I have a thing for owls. When people ask what animal I relate to, I think of an owl – all-seeing and a wicked hunter (of dirt and missing things). Add to that the amazing old-fashioned illustrations and you couldn’t stop me from picking up this gem at the op-shop if you chucked Chris Hemsworth at me. Ok maybe you could stop me if you did that.
Anyhoo, Jim Slater’s Grasshopper and the Unwise Owl is what I would classify as a children’s novelette. I picked it up at an Elizabeth’s Secondhand Bookstore. It’s got a full story arc but is short and concise. Great to finish in a few bedtime reading sessions.
Grasshopper, aka Graham Hooper, receives some magic sweets from his Uncle Rudolf for his ninth birthday. He was told they would help him talk to animals, but his Uncle forgot to mention a tiny detail (sorry mum pun) – the sweets shrink him to about six centimetres tall. On his way to helping his mum foil the gruesome Mr Groll, he meets Jacob, whose problem is that he does NOT know everything as an owl is supposed to. They help each other out and it ends as a children’s book should, with a happy ending.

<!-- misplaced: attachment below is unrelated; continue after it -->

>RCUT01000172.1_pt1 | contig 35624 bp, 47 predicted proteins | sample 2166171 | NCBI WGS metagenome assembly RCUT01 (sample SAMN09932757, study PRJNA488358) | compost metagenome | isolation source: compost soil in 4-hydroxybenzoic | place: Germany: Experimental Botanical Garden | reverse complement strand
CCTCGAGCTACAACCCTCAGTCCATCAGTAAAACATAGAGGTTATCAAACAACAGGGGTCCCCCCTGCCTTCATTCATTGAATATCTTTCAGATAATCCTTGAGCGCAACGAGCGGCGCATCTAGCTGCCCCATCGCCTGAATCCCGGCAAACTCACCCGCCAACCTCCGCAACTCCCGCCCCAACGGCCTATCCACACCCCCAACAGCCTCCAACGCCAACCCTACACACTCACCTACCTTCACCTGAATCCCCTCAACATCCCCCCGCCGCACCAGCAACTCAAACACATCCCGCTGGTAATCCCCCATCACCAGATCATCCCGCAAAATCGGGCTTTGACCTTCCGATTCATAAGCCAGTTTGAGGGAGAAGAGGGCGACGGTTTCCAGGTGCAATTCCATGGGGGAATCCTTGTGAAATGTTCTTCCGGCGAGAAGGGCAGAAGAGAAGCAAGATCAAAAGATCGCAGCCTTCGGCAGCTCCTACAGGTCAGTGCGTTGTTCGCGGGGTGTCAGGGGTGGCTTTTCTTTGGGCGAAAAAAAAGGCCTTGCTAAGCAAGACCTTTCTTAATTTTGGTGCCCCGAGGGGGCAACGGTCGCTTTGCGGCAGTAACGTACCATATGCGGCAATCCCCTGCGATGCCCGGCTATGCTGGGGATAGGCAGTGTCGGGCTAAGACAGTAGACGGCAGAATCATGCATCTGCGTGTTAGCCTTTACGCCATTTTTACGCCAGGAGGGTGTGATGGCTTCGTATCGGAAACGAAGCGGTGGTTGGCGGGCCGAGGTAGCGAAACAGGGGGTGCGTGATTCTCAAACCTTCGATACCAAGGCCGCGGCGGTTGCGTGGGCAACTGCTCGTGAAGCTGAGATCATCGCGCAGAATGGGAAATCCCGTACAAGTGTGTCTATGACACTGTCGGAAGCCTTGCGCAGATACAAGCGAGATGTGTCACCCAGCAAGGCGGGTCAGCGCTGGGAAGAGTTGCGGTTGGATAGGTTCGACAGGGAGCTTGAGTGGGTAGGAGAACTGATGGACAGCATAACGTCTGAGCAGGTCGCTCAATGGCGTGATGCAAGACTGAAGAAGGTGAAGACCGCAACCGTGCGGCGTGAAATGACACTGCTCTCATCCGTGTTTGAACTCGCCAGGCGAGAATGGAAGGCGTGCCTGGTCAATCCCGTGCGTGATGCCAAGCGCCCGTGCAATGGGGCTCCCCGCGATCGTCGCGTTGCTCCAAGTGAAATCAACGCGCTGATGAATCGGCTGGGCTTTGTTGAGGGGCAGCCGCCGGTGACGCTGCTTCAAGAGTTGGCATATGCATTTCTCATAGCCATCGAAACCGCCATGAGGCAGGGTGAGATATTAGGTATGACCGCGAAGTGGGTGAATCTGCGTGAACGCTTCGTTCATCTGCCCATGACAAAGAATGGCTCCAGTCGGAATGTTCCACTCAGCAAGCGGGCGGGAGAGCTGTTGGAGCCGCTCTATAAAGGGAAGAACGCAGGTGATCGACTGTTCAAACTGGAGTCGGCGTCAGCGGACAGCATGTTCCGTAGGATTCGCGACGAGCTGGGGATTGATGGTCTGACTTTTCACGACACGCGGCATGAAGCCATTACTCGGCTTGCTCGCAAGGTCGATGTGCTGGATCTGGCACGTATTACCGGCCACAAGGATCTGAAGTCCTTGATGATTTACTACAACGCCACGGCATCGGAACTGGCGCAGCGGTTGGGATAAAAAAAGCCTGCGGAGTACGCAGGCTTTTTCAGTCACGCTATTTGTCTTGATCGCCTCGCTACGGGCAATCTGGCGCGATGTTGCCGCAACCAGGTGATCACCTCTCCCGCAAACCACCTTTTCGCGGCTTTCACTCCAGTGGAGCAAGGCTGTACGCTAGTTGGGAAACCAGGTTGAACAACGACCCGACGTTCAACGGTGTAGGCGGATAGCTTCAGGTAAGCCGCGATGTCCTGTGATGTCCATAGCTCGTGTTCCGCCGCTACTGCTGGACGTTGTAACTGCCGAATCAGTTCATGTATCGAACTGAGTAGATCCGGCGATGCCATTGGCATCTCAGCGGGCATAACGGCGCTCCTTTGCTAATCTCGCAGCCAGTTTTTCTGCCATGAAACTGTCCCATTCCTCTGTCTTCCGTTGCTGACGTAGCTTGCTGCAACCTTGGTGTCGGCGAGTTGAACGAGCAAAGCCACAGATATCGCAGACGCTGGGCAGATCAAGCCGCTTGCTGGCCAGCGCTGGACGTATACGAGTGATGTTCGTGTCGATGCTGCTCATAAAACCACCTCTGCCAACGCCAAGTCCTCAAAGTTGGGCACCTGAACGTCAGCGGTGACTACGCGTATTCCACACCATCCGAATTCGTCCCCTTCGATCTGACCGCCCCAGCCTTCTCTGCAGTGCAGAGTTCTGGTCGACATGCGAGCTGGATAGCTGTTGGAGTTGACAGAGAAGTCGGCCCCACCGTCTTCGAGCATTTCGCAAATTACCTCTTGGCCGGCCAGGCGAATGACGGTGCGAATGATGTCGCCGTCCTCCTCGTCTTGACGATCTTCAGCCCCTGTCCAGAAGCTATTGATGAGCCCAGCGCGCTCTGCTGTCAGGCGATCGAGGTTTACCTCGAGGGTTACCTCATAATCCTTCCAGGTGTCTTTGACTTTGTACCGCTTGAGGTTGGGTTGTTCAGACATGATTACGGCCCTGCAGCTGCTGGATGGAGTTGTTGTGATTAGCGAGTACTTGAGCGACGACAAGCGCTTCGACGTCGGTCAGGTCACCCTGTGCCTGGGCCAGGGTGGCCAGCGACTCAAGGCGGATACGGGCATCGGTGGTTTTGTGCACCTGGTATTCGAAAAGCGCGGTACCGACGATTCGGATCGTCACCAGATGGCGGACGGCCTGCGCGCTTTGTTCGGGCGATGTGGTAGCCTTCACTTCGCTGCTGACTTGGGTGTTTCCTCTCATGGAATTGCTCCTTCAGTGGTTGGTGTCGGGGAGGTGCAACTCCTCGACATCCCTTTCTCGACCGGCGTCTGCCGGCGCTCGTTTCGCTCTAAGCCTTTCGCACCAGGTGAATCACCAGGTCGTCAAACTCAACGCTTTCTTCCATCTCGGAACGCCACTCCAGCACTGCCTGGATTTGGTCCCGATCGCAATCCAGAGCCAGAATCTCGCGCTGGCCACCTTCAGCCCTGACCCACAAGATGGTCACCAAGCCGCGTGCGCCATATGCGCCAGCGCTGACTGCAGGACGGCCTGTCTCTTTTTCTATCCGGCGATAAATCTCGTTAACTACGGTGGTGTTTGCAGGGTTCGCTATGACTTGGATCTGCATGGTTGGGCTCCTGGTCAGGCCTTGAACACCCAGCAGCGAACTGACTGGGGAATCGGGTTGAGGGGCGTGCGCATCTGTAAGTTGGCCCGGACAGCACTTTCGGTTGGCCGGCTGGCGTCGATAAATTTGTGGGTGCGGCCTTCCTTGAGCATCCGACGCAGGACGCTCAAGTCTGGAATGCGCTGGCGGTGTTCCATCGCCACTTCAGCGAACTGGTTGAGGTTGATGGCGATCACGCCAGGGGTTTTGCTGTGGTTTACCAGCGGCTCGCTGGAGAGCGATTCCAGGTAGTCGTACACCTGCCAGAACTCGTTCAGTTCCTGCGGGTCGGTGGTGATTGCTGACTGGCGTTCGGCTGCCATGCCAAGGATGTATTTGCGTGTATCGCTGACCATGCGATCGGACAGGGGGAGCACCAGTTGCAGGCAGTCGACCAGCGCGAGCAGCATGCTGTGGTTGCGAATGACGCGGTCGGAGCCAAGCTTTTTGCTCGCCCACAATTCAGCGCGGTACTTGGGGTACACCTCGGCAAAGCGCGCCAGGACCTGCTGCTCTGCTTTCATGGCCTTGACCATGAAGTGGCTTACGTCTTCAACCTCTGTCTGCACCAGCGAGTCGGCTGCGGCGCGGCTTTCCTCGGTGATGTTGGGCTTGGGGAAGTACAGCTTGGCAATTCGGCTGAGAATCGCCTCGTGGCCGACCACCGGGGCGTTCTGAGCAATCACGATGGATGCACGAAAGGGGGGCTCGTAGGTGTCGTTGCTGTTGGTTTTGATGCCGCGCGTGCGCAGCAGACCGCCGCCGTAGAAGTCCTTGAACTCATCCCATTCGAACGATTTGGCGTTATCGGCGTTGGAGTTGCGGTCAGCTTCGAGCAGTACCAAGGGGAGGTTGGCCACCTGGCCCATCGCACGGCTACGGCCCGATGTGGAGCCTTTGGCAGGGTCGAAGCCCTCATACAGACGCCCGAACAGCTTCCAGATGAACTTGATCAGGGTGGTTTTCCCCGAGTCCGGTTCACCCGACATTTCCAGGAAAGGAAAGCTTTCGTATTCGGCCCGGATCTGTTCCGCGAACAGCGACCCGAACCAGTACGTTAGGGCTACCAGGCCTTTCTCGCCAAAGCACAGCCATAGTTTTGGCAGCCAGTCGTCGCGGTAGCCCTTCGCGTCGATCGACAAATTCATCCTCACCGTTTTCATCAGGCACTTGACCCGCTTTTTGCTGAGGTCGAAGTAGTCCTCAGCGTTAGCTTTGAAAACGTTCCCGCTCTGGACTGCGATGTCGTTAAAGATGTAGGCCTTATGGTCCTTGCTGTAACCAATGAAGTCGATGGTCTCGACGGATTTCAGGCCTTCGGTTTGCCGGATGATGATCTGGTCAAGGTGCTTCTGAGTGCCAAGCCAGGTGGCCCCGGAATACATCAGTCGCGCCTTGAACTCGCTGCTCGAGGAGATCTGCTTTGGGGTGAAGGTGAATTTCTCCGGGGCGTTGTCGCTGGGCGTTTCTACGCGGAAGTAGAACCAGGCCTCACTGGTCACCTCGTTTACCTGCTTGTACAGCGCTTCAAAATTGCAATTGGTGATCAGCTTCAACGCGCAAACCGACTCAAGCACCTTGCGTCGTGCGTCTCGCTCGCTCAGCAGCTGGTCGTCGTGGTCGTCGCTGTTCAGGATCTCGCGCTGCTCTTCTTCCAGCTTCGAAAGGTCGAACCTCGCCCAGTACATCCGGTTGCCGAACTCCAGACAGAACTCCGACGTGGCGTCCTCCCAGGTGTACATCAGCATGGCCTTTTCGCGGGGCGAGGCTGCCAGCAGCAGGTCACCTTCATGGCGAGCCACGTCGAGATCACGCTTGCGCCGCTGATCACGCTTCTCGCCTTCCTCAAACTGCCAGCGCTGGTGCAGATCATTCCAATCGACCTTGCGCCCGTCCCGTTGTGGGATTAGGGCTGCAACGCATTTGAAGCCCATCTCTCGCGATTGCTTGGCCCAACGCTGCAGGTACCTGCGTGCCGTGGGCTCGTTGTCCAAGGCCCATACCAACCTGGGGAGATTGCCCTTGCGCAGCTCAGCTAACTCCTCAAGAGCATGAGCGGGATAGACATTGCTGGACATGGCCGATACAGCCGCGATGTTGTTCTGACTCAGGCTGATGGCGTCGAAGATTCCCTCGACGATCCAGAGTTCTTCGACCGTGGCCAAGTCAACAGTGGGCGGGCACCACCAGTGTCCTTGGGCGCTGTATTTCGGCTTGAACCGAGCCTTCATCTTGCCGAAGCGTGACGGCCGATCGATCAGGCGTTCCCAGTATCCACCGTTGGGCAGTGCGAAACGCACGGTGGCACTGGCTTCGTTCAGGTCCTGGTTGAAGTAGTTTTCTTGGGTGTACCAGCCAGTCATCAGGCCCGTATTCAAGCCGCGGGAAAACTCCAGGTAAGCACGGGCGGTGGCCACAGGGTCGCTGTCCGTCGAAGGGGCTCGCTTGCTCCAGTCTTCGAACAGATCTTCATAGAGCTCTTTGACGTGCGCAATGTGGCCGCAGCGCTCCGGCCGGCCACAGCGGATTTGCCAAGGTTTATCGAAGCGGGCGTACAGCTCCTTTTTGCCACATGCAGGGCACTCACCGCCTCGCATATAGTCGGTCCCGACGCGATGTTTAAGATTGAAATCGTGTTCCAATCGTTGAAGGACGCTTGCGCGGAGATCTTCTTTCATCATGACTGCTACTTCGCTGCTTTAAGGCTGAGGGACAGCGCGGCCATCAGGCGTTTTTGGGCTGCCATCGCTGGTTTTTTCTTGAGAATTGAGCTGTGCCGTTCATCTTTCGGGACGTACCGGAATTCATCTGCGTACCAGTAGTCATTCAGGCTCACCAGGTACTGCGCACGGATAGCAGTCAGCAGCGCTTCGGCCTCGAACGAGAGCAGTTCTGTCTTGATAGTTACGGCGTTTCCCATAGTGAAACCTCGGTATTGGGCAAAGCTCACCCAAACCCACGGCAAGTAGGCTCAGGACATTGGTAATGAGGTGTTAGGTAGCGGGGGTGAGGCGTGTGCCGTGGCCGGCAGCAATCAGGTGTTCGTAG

I like how packed it is with little tidbits like the random facts Jacob asks Grasshopper to look up and that Grasshopper’s dad has died, leaving his mum to raise him. Published in 1979 and illustrated brilliantly by the award-winning late Babette Cole, it brings me right back to my childhood. Slightly more innocent than Dahl but a little more tricksy than Blyton with such a lovely, retro style of writing. Yet simple enough that my 8-year-old can easily read it herself.